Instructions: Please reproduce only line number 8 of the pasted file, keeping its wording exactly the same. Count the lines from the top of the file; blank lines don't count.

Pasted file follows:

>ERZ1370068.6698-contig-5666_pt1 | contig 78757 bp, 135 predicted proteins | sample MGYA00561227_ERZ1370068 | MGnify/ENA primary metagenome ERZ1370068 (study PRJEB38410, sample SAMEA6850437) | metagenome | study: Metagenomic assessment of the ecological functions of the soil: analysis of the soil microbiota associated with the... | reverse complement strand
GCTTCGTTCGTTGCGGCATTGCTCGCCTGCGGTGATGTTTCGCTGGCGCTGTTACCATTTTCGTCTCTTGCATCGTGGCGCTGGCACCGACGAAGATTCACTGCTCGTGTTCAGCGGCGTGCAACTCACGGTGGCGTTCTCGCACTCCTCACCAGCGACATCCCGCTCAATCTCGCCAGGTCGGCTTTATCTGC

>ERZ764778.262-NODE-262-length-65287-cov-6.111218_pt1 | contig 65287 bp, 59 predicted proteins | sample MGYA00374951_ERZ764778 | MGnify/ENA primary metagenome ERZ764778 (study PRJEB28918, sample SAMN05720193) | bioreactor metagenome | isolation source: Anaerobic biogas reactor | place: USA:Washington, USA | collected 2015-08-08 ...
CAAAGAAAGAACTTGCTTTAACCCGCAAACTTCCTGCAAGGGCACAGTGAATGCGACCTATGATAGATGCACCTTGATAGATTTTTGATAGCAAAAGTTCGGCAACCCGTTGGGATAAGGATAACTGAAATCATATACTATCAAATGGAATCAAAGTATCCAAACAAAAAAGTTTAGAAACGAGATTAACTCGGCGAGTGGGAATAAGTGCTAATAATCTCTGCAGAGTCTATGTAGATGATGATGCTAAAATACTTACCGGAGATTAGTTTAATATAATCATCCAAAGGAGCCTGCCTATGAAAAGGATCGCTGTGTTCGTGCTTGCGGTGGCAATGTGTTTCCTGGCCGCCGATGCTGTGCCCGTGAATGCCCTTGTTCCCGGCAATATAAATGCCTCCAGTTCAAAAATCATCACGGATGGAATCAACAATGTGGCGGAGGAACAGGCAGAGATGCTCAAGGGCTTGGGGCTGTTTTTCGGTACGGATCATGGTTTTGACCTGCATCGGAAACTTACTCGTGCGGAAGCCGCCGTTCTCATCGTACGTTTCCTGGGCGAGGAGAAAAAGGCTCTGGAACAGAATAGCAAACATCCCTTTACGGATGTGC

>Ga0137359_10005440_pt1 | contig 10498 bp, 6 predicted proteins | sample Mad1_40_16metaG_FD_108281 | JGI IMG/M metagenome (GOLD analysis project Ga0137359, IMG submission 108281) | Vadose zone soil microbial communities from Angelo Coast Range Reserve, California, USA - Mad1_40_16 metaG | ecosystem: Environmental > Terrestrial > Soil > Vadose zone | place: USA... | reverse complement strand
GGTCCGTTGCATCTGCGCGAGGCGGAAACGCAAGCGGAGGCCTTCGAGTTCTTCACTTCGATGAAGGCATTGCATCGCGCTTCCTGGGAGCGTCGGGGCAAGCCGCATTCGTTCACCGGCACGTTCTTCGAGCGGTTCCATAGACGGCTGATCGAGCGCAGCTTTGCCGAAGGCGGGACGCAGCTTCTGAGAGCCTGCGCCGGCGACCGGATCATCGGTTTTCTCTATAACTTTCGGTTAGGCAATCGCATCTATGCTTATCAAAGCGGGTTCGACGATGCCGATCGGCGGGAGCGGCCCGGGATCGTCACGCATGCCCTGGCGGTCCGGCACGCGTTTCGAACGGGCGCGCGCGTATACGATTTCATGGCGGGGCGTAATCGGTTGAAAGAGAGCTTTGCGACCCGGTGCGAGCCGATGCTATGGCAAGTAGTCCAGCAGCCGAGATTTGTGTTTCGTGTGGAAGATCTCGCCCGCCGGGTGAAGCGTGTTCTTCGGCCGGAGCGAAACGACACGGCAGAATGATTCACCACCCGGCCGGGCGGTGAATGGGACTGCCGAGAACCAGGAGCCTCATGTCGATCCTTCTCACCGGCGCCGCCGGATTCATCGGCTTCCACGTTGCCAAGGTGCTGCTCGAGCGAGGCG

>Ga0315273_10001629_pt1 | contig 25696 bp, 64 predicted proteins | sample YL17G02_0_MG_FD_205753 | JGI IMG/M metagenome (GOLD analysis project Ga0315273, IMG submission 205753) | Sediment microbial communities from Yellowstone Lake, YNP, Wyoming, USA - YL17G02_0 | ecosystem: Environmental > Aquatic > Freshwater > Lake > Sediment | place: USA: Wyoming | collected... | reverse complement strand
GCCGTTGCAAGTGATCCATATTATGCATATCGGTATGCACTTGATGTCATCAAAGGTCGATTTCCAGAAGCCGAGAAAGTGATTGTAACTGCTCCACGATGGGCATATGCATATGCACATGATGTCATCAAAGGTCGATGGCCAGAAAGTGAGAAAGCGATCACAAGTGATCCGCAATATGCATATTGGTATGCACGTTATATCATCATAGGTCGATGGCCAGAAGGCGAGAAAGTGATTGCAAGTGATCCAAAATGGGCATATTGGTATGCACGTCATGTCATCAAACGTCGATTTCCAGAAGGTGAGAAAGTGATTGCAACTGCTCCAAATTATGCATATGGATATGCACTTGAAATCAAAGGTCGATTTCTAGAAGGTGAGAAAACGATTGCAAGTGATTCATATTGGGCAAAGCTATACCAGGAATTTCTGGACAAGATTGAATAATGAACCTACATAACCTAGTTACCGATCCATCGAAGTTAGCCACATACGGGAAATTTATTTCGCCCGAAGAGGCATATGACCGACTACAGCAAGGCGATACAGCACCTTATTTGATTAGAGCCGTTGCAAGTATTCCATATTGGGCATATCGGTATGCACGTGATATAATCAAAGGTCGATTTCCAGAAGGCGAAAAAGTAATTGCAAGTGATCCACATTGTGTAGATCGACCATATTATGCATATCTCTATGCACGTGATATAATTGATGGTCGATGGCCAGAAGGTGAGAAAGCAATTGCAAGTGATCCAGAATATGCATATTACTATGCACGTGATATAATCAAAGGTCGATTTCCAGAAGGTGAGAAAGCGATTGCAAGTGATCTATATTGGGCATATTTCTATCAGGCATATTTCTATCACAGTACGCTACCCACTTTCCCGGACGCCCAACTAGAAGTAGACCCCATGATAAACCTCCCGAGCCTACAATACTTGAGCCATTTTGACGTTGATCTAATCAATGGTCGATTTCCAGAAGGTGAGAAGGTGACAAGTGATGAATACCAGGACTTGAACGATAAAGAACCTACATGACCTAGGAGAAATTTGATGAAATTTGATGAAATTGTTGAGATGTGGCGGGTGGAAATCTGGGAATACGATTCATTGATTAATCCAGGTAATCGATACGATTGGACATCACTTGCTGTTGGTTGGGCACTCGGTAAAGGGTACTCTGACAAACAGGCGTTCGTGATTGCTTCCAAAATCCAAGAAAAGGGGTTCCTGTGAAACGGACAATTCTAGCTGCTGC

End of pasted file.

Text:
GCCGTTGCAAGTGATCCATATTATGCATATCGGTATGCACTTGATGTCATCAAAGGTCGATTTCCAGAAGCCGAGAAAGTGATTGTAACTGCTCCACGATGGGCATATGCATATGCACATGATGTCATCAAAGGTCGATGGCCAGAAAGTGAGAAAGCGATCACAAGTGATCCGCAATATGCATATTGGTATGCACGTTATATCATCATAGGTCGATGGCCAGAAGGCGAGAAAGTGATTGCAAGTGATCCAAAATGGGCATATTGGTATGCACGTCATGTCATCAAACGTCGATTTCCAGAAGGTGAGAAAGTGATTGCAACTGCTCCAAATTATGCATATGGATATGCACTTGAAATCAAAGGTCGATTTCTAGAAGGTGAGAAAACGATTGCAAGTGATTCATATTGGGCAAAGCTATACCAGGAATTTCTGGACAAGATTGAATAATGAACCTACATAACCTAGTTACCGATCCATCGAAGTTAGCCACATACGGGAAATTTATTTCGCCCGAAGAGGCATATGACCGACTACAGCAAGGCGATACAGCACCTTATTTGATTAGAGCCGTTGCAAGTATTCCATATTGGGCATATCGGTATGCACGTGATATAATCAAAGGTCGATTTCCAGAAGGCGAAAAAGTAATTGCAAGTGATCCACATTGTGTAGATCGACCATATTATGCATATCTCTATGCACGTGATATAATTGATGGTCGATGGCCAGAAGGTGAGAAAGCAATTGCAAGTGATCCAGAATATGCATATTACTATGCACGTGATATAATCAAAGGTCGATTTCCAGAAGGTGAGAAAGCGATTGCAAGTGATCTATATTGGGCATATTTCTATCAGGCATATTTCTATCACAGTACGCTACCCACTTTCCCGGACGCCCAACTAGAAGTAGACCCCATGATAAACCTCCCGAGCCTACAATACTTGAGCCATTTTGACGTTGATCTAATCAATGGTCGATTTCCAGAAGGTGAGAAGGTGACAAGTGATGAATACCAGGACTTGAACGATAAAGAACCTACATGACCTAGGAGAAATTTGATGAAATTTGATGAAATTGTTGAGATGTGGCGGGTGGAAATCTGGGAATACGATTCATTGATTAATCCAGGTAATCGATACGATTGGACATCACTTGCTGTTGGTTGGGCACTCGGTAAAGGGTACTCTGACAAACAGGCGTTCGTGATTGCTTCCAAAATCCAAGAAAAGGGGTTCCTGTGAAACGGACAATTCTAGCTGCTGC